Last but not least... comes a limited company.
A private limited company (one where the shares can't be freely sold to members of the public) has Ltd after its name. A public limited company (where the shares are available for sale to anyone who cares to buy them) is a plc.
There doesn't have to be more than one person involved in a Ltd. That one person would be a director of the company and would probably also own all the issued shares.
Ltds are set up at Companies House, and I can help you to do that.
Like an LLP, a Ltd must file accounts in a set format every year at Companies House, which go on the public record. The addresses of the company and the directors also go on the public record.
A Ltd must also register with HM Revenue and do its own tax return every year. Again, that's all part of what I can do for you.
If the director wants to pay him- or her-self a salary, the director will be an employee of the company, so the company must register as an employer with HM Revenue and jump through all the hoops of running a payroll. And all company directors must do a tax return every year. I can help you do your tax return and I can recommend a good bureau that can help you with your payroll.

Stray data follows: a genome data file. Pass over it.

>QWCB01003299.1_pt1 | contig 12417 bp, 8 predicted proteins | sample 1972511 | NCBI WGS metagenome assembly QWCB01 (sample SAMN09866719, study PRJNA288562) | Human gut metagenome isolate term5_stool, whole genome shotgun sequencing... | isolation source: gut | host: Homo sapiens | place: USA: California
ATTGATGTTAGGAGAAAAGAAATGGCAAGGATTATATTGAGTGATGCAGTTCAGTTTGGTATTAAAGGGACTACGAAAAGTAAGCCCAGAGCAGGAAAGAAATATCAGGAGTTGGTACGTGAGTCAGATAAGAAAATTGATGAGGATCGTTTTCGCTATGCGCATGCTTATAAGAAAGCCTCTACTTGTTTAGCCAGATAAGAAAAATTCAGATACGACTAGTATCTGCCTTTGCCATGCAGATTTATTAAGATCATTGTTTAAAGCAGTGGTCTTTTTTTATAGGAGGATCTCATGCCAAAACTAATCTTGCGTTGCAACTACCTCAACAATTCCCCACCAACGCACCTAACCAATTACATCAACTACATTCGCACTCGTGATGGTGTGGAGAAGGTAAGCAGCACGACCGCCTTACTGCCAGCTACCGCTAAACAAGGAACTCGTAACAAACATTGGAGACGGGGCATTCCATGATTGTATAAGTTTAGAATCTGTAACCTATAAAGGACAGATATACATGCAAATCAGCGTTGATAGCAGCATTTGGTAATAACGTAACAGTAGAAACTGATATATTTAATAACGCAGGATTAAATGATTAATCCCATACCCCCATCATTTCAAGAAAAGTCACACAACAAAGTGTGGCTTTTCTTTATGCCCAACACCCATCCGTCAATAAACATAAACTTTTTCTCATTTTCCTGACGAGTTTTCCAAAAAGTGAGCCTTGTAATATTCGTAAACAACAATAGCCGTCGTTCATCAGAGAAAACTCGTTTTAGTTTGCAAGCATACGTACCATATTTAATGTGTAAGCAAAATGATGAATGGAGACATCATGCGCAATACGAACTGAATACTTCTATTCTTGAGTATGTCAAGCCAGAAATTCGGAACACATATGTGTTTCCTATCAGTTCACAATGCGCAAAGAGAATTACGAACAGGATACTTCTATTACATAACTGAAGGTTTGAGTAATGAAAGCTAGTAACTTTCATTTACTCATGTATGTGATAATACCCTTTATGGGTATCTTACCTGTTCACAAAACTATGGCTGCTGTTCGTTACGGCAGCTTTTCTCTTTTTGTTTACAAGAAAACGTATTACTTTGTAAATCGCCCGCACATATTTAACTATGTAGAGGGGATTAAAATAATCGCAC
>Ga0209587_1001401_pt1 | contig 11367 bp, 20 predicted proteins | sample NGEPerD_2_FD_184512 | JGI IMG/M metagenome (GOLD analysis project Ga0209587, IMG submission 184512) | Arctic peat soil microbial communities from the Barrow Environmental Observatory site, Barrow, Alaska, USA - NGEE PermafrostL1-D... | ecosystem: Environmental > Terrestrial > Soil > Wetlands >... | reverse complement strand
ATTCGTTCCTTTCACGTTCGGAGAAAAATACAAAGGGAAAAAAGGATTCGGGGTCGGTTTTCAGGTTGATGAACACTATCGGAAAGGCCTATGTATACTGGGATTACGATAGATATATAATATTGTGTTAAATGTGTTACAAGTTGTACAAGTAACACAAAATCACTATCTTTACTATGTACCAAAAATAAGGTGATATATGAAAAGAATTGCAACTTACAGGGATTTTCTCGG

Also like an LLP, a Ltd has a legal identity all of its own. It's separate from the directors and shareholders. Ask M Ltd, the video-making business, is not the same legal entity as Emily Coltman, even though I'm the only director, only shareholder, and only person involved in the company.
The good side of that is that if Ask M Ltd is sued, the suer can't take my home away, unless I've done something really bad. My liability is limited to what I spent buying shares in the company.
If I do something really bad, I could be disqualified from being a company director ever again and at worst I could go to prison. So I'm trying very hard not to do anything bad :-)
But what I have to remember is that any money Ask M Ltd earns when I make videos, belongs to Ask M Ltd, not to me.
Ask M Ltd can pay me a salary as a director. It can pay me dividends as a shareholder. And it can pay me back any money it owes me, for example when I spend my own money on a new printer for the company.
But it cannot pay me any money any other way.
If I take out of the company more than I've put in, then that's treated as the company lending me money, and the company will pay extra tax on the loan. Bad idea.
While we're on the subject of tax, a company (Ltd or plc) is the only set-up I've mentioned so far that pays tax in its own right. For a sole trade, a partnership or an LLP, the trader / partners will pay income tax and National Insurance on their share of the profit from the business (which of course is 100% for a sole trader).
But a company pays corporation tax on its profits and does not pay National Insurance except on its staff's wages.
So, in return for all the palaver that goes with running a Ltd, you will save money in tax, and have a certain amount of extra kudos from putting "Ltd" on your letterheads and being the director of a company.
It's for you to decide whether it's all worth it!